Canada's Economy Will Only Recover if Marginalized Communities Get Support: Report
COVID-19 has disproportionately impacted marginalized communities around the world.
Marginalized communities were most impacted by the effects of COVID-19, so their recoveries must be prioritized as we look to restore the economy post pandemic, a new report suggests.
The report, released earlier this week, was co-authored by the Institute for Gender and the Economy at University of Toronto’s Rotman School of Management and YWCA Canada.
COVID-19 has had significant impacts on women, Two-Spirit, and gender-diverse people, particularly those who are low-income; living with disabilities; part of the LGBTQ+, Indigenous, Black, and/or racialized communities; or newcomers, refugees, immigrants, and migrants, according to the report.
Entitled "A Feminist Economic Recovery Plan for Canada: Making the Economy Work For Everyone," the report’s topline message is that recovery will not not possible if women, Two-Spirit, and gender-diverse people are left behind.
"If we look at the impact from a health and economic standpoint, it is disproportionately on those with intersecting identities," Sarah Kaplan, director of the Institute for Gender and the Economy and professor of strategic management at Rotman, told the Canadian Press. "You wouldn’t be able to have an economic recovery without paying attention to who is impacted and why."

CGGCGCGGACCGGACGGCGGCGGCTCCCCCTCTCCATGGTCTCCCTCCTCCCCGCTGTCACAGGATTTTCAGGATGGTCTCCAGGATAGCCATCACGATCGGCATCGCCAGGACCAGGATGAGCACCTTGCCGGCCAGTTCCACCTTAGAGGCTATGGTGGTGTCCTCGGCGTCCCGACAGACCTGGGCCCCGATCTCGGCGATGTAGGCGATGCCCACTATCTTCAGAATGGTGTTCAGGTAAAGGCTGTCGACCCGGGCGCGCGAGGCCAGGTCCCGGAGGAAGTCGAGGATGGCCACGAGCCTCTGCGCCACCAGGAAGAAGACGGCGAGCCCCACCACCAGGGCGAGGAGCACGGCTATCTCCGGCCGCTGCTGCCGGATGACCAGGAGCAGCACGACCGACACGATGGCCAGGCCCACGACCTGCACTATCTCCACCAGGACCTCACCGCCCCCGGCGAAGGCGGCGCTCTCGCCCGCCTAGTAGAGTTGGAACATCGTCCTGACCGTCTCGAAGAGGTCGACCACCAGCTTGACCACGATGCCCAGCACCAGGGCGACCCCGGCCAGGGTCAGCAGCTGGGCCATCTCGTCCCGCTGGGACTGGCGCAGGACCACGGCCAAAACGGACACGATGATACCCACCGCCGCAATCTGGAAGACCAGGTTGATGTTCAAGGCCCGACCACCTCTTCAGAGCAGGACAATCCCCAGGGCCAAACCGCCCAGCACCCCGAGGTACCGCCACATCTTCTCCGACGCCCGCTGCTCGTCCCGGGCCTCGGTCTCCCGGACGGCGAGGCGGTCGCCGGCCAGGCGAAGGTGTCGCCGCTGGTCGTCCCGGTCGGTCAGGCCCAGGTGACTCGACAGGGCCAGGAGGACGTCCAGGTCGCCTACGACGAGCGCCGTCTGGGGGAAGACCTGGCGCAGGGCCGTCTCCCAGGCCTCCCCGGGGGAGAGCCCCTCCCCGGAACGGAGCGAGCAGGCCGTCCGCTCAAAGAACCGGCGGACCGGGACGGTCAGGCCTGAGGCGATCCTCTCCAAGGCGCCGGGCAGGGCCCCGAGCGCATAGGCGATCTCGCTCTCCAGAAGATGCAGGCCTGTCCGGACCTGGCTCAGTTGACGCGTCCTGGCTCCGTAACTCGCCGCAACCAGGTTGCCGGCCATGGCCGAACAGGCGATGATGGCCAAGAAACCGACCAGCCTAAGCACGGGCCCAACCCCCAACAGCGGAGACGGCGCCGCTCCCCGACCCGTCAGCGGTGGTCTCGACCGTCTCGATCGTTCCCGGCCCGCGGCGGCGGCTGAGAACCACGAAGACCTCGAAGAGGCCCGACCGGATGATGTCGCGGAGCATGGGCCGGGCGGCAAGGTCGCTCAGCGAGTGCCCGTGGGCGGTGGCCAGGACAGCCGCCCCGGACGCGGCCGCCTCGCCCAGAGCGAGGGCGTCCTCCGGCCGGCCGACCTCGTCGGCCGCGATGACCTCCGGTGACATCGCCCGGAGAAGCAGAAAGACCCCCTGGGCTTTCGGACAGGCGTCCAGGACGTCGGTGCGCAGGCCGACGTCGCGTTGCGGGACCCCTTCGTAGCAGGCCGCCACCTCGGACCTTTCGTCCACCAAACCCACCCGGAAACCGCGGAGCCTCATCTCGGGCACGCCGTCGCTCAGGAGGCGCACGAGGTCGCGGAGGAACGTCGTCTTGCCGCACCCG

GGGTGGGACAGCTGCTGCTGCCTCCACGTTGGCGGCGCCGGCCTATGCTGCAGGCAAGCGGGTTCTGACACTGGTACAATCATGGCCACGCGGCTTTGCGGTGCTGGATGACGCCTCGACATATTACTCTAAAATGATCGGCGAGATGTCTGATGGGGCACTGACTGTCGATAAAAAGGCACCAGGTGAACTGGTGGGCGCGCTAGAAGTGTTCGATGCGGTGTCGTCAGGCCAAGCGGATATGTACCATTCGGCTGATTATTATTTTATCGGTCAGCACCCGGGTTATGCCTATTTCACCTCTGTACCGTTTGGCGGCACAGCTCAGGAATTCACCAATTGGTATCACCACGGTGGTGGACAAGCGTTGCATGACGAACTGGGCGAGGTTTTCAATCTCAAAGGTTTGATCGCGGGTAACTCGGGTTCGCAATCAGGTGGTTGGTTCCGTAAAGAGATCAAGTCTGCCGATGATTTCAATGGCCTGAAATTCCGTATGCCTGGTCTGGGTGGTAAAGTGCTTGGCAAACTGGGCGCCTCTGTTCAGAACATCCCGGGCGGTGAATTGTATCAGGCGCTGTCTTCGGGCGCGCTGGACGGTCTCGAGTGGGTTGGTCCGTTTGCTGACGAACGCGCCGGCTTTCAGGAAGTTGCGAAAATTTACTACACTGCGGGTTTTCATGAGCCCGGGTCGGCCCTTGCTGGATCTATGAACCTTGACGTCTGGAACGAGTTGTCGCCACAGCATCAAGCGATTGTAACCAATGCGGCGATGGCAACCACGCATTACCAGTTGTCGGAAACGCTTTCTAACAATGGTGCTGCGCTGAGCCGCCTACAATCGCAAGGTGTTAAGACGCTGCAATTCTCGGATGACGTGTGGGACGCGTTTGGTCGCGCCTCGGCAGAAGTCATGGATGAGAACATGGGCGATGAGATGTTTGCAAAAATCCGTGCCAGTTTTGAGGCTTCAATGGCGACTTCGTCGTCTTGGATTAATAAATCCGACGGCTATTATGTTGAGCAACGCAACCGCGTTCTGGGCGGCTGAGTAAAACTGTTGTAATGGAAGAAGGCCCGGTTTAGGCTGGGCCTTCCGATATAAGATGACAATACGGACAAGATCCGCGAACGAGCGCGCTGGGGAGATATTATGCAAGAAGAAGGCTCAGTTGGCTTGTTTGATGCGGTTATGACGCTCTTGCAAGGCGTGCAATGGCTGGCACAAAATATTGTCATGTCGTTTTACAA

Among the information outlined in the report is the fact that the employment rate for Canadian women aged 25 to 54 declined twice as much as it did for men. Black, racialized, and immigrant women are also more likely to hold jobs such as personal support workers, cleaners, and other essential occupations — often low-paid and without paid leave — meaning they were forced to put their health at risk during the pandemic or else suffer financial losses. Women have also experience increased domestic violence due to COVID-19 lockdowns.
In order to recover, the report suggests that governments, businesses, and charities look at policy plans that address systemic racism, focus on good jobs, protect victims of domestic violence, enhance funding for small businesses, and encourage diversity in decision-making processes.
"Without attention to inequity in post-pandemic recovery, a potential decline in our achievements is a real threat, given the gendered economic, health, and social impacts of the COVID-19 pandemic across all aspects of society," the report’s foreword reads.
Some of the more in-depth suggestions include increasing wages for child care workers and adding paid sick days and family leave for all workers, while others look at tackling anti-Black and anti-Indigenous racism, as well as homelessness.
"Many people long to 'get back to normal,' but the pandemic has made clear that the old 'normal' was not good for everyone,” the report said.
Moving forward, the focus needs to be on intersectional feminism.
"You cannot talk about issues that impact women without [talking about] race or disability ... A lot of the people who were most likely to lose their jobs were women or women of colour," Kaplan told CP. "With economic plans, we think about investing in infrastructure. Now we need to invest in social infrastructure, to improve lives for women who work in those services."